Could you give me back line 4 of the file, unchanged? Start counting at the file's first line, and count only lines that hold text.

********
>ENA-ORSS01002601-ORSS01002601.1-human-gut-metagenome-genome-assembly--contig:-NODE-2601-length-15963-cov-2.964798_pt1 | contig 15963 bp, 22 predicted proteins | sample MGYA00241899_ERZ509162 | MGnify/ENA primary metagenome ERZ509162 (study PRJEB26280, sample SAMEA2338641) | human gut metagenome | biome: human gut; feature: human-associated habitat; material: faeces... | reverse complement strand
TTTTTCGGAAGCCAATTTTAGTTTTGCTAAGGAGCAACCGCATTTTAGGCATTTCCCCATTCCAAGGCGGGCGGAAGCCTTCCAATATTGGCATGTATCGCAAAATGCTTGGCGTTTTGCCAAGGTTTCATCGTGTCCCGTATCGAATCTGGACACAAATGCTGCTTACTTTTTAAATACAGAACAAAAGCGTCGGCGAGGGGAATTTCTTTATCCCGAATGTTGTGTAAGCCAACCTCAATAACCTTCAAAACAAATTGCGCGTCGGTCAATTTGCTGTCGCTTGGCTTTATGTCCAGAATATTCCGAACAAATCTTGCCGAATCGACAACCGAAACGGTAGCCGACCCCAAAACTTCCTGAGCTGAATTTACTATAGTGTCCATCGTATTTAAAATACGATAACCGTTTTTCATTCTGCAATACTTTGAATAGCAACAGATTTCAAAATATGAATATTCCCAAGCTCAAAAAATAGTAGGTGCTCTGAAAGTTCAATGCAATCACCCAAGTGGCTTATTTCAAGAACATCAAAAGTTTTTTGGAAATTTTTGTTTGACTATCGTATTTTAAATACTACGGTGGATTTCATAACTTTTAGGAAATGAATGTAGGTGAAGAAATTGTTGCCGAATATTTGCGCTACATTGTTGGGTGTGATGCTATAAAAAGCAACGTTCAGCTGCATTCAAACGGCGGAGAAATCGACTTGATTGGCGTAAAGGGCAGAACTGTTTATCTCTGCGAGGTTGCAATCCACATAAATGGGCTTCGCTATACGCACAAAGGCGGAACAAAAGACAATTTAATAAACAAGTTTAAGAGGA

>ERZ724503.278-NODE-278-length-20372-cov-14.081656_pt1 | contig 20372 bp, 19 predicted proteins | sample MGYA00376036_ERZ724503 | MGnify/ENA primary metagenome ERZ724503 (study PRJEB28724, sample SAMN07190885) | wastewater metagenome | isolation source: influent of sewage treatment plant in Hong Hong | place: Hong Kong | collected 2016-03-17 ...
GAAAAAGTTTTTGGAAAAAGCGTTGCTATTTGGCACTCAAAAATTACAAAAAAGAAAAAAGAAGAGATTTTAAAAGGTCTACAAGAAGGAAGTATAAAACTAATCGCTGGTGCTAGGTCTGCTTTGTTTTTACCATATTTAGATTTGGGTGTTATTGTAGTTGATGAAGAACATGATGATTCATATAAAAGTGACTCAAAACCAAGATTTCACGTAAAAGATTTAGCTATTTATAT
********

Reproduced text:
GAAAAAGTTTTTGGAAAAAGCGTTGCTATTTGGCACTCAAAAATTACAAAAAAGAAAAAAGAAGAGATTTTAAAAGGTCTACAAGAAGGAAGTATAAAACTAATCGCTGGTGCTAGGTCTGCTTTGTTTTTACCATATTTAGATTTGGGTGTTATTGTAGTTGATGAAGAACATGATGATTCATATAAAAGTGACTCAAAACCAAGATTTCACGTAAAAGATTTAGCTATTTATAT